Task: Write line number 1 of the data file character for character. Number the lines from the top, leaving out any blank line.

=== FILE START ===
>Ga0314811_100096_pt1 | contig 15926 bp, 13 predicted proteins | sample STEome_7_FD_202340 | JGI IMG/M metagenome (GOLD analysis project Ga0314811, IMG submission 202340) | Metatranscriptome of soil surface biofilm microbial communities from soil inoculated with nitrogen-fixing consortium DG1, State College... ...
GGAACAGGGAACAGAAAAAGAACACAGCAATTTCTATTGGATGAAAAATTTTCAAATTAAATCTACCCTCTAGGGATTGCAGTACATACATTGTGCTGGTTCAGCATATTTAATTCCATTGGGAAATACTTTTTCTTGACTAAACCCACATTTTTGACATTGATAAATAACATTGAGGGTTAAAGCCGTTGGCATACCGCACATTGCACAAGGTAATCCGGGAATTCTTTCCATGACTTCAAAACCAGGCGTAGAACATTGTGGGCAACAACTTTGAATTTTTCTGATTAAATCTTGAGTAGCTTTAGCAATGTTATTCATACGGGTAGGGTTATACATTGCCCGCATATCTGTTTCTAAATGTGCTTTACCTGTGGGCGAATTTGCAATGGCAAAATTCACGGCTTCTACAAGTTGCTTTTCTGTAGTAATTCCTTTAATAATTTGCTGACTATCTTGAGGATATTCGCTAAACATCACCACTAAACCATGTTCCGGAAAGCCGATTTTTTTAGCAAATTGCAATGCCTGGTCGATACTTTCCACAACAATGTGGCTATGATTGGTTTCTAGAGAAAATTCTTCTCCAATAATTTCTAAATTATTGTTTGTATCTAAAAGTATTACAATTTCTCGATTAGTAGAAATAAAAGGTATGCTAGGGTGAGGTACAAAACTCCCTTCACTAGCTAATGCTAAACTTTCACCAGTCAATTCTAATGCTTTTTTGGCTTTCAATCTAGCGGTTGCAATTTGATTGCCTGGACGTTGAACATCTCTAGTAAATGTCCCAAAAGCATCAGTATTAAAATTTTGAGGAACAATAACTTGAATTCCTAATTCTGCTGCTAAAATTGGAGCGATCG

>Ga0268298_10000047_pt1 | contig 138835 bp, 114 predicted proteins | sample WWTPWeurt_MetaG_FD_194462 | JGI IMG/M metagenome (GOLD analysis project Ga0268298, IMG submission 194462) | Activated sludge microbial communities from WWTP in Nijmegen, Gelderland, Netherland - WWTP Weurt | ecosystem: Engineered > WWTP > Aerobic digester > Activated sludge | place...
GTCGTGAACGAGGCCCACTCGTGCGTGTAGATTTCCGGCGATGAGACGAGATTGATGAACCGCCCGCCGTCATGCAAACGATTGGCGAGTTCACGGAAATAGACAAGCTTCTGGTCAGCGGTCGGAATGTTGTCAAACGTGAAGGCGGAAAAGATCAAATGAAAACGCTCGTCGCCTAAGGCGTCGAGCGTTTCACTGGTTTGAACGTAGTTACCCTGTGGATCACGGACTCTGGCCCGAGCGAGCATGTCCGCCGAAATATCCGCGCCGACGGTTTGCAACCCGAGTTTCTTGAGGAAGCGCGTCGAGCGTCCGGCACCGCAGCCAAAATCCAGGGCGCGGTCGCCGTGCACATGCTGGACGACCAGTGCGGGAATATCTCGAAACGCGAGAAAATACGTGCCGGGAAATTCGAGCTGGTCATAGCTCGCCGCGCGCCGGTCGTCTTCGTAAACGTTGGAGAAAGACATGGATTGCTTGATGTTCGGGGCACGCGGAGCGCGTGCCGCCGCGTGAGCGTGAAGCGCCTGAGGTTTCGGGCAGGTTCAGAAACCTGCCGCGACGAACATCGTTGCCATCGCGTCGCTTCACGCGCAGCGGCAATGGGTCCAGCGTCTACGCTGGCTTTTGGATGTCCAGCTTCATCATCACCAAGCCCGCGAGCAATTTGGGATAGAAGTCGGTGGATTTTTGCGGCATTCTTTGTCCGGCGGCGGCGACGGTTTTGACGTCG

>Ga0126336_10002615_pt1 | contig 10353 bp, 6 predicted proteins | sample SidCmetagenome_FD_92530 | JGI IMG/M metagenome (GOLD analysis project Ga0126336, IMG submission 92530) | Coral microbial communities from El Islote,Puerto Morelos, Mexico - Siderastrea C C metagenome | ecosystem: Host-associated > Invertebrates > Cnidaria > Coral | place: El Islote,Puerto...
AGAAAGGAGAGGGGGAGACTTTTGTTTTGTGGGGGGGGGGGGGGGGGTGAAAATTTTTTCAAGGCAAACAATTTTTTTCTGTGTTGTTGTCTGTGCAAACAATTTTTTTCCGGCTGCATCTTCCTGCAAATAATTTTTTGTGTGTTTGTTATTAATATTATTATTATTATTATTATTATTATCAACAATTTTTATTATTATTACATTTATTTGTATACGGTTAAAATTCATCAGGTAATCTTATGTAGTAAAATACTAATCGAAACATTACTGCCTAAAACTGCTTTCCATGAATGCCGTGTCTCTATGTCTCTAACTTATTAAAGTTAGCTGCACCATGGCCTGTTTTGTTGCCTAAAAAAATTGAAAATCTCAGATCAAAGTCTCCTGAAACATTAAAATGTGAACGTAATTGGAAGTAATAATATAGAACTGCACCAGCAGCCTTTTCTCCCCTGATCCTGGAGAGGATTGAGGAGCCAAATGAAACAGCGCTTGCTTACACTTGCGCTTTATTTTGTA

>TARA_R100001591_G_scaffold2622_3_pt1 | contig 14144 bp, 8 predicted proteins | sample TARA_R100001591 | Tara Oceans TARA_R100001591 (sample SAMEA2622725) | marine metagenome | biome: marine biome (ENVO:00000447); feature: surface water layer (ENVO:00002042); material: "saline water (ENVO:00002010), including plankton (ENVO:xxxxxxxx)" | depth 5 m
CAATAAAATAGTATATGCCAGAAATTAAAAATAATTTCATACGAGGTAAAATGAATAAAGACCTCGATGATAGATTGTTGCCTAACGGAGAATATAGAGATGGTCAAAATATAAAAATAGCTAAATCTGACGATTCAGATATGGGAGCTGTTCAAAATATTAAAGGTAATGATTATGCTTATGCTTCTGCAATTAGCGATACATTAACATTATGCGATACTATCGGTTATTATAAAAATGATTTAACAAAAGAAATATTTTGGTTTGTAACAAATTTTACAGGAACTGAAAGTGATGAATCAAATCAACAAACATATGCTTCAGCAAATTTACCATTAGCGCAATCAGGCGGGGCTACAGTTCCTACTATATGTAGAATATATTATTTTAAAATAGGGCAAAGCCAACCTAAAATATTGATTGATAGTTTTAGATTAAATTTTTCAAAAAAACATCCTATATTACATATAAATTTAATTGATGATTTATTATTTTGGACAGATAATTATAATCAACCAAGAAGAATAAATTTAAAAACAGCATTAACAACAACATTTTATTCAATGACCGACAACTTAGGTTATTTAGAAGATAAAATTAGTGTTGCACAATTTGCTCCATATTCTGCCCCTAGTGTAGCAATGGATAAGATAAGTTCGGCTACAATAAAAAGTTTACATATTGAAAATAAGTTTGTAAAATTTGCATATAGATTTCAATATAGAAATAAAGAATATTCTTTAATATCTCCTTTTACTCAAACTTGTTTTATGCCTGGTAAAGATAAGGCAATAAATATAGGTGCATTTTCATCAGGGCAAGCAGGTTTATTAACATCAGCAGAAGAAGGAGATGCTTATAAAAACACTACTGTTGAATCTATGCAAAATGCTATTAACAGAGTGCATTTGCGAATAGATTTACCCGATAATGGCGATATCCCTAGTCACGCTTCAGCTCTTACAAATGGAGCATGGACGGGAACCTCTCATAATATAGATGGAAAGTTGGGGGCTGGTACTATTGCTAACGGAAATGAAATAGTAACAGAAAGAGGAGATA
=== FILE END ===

>Ga0314811_100096_pt1 | contig 15926 bp, 13 predicted proteins | sample STEome_7_FD_202340 | JGI IMG/M metagenome (GOLD analysis project Ga0314811, IMG submission 202340) | Metatranscriptome of soil surface biofilm microbial communities from soil inoculated with nitrogen-fixing consortium DG1, State College... ...